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A2115 / 2019 / 프로세서 3.0GHz 6코어 i5부터 최대 3.6GHz 8코어 i9까지. 2019년 3월 19일 출시.

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Ending Fusion-Drive with SSD upgrade, while keeping existing macOS?


My iMac 19,1 is painfully-slow, due to it's Fusion-Drive. I have read a lot on these and other forums about disconnecting Fusion-drives, to replace the PCIe/NVMe and/or HDD with new SSDs (PCIe/NVMe + SATA).

I've read that it's possible to disconnect the Fusion Drive either by booting from a USB media, or Time-Machine backup, or by being fast at POST and, invoking the Recovery Console, finding the exact designation of both disks, and then using this and following the command-line syntax to 'break' the Fusion apart.

Then the iMac can be opened up to replace the HDD with an SSD most commonly, sometimes the PCIe/NVMe. I have read that is you are only replacing one drive (or want to dismantle the Fusion drive but keep the same hardware), then there can be issues with the Mac trying to 're-fuse' (boom boom), these peices of hardware - so the manual decoupling of the Fusion drive is important. Whereas, if swapping out both drives, then clearly there is 'nothing left' to work with, that the Mac would now work with.

A curved-ball suggestion seems to be running a new PCIe/NVMe drive in an external enclosure over Thunderbolt 3 as one's bootable macOS drive, potentially leaving the existing SSD & HDD where they are (but decoupled as a Fusion Drive), to just become 'some storage'. I think this setup would be fast than anything bootable that incorporated a replacement SATA SSD for the SATA HDD, as the limitation is SATA.

I think potentially, the 'external enclosure with the PCIe/NVMe drive Thunderbolt-3, may even be comparable to a motherboard-seated NVMe? As, what I understand overall is that the read-writes on 'whatever SSD, on any interface', maybe the more limiting factor, than any specific interface. So 'ultimate speed'sounds like it therefore comes from 'any' RAID-array of NVMe drives, in an external enclosure over Thunderbolt 3. Some has even created a RAID between a motherboard-mounted NVMe and one in an external enclosure! - that blows my mind, and I have no idea 'how'/what would be efficiently controlling the overall data read-writes, so the whole thing is balanced for speed/volume/interface!!!

So yeah 'All That'. BUT ...what scares me though, is that EVERYONE (bar one, @SirLuc ) casually refers to '...and of course you do a reinstall of a fresh macOS partition.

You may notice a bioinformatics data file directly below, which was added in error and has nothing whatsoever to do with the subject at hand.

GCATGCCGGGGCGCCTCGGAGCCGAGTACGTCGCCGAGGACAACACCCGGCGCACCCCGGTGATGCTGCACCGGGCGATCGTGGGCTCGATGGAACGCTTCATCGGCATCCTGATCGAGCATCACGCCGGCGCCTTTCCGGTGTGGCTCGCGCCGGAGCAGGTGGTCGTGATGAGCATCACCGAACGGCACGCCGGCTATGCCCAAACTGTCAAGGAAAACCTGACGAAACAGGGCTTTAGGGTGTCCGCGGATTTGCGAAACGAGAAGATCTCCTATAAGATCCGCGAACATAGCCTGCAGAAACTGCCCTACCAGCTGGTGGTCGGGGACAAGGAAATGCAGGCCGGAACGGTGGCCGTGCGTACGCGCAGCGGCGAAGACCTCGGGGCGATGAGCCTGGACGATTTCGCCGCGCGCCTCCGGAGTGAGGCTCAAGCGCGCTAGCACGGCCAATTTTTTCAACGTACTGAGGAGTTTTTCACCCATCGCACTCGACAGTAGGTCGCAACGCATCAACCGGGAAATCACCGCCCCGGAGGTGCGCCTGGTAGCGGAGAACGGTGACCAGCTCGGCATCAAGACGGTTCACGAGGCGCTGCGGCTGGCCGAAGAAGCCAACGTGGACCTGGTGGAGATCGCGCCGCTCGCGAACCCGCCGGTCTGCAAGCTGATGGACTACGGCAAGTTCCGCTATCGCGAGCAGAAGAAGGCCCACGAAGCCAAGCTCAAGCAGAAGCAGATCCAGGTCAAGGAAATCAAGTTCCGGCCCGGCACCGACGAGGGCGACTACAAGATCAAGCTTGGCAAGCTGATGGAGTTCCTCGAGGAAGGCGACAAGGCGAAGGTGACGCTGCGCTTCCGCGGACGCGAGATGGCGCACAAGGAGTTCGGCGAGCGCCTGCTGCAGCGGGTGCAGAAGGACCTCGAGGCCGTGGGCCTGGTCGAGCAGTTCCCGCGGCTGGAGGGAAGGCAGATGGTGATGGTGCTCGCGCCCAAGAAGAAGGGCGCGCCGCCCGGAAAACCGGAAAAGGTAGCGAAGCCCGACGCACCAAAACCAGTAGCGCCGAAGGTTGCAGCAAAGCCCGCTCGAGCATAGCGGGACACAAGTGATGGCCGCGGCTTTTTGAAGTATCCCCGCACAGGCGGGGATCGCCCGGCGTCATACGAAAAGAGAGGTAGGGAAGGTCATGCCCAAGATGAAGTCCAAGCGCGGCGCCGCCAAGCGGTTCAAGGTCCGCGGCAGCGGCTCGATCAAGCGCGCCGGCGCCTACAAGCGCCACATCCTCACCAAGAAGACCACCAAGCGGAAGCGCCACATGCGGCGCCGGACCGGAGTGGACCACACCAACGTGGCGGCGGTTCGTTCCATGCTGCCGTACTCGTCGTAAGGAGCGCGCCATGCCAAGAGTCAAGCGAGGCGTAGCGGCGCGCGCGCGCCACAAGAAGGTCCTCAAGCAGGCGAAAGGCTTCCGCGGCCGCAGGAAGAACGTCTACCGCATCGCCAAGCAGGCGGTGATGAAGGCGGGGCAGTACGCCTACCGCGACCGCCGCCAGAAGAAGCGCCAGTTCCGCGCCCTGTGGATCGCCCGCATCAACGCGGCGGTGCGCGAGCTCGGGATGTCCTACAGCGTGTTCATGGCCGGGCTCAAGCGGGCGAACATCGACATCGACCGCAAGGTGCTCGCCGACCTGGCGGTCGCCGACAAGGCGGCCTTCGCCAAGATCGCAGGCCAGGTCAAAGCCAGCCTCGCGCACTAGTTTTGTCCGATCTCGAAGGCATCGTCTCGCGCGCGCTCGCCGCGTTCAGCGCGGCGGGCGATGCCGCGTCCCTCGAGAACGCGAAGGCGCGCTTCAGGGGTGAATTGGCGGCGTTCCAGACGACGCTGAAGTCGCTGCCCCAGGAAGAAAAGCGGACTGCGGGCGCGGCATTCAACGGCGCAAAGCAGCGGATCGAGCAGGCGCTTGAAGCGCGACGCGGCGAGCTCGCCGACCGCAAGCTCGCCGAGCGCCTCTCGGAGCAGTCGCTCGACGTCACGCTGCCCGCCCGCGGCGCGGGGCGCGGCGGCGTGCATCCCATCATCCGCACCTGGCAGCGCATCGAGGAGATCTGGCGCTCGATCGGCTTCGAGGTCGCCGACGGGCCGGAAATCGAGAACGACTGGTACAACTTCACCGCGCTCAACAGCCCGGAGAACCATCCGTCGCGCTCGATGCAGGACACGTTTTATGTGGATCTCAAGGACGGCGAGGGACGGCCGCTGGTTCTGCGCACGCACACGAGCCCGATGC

There is no 'Clone the bootable macOS partition spread across the Fusion drives, swap whichever drives one fancies, and then 'import' that Clone to (by default) the new, motherboard-mounted MVNe.

Why? As, surely the the purpose of Cloning is to potentially do EXACTLY this, with dissimilar hardware. I cannot beleive it is always 'easier' for every single person doing an upgrade, to start-over from scratch.

Yes, I know in principle 'it's better' to start afresh - things may run faster, for a brand new OS, more stable, for 'having less going on', and for all I know the overall it may be 'faster to do', even having to download the whole Adobe master suite, re-install 1password to get all my passwords back, etc etc.

But what if I just like 'how it is', and want to 'keep it that way'? So for all those who are like-minded, but as far as I can tell have 'never asked' (or at least 'here', and been answered'!), what I want to contemplate is:

  • Cloning the bootable macOS partition to a new, large, fast NVMe drive in an external enclosure, via Thunderbolt.
  • ‘Hope’ that this drastic change in underlying storage hardware/array from PCIe/NVMe on the motherboard + SATA SSD. Vs PCIe/NVMe via Thunderbolt NVMe does not crap-out the macOS logical partition.
  • i.e. I could boot the Mac from this Thunderbolt-connected SSD and it would retain all my functional software, subscriptions etc. And I would see a clear speed-bump. Can I ‘test this’, while the pre-existing Fusion-Drive remains intact?
  • Ideally, to then be able to dis-associated the internal Fusion Drive into the NVMe SSD and the HDD - but, what it ‘left’/what does one ‘get’, for doing this? Is the motherboard-mounted NVMe still bootable, and the HDD become visible as a ‘data-drive’, or is everything ‘lost’? I believe it cannot be re-Fused, so it would be nice to know what the ‘result’ of disassociating the Fusion drive ‘looks like’?
  • Ideally, then to disassemble the iMac, remove the existing small NVMe SSD and replace with with the not from the Thunderbolt-connected External enclosure, onto the motherboard. Would it ‘plug-and-play’? Is a cloned, bootable macOS partition ‘hardware’ agnostic enough not to care either about the change in storage hardware, and interface?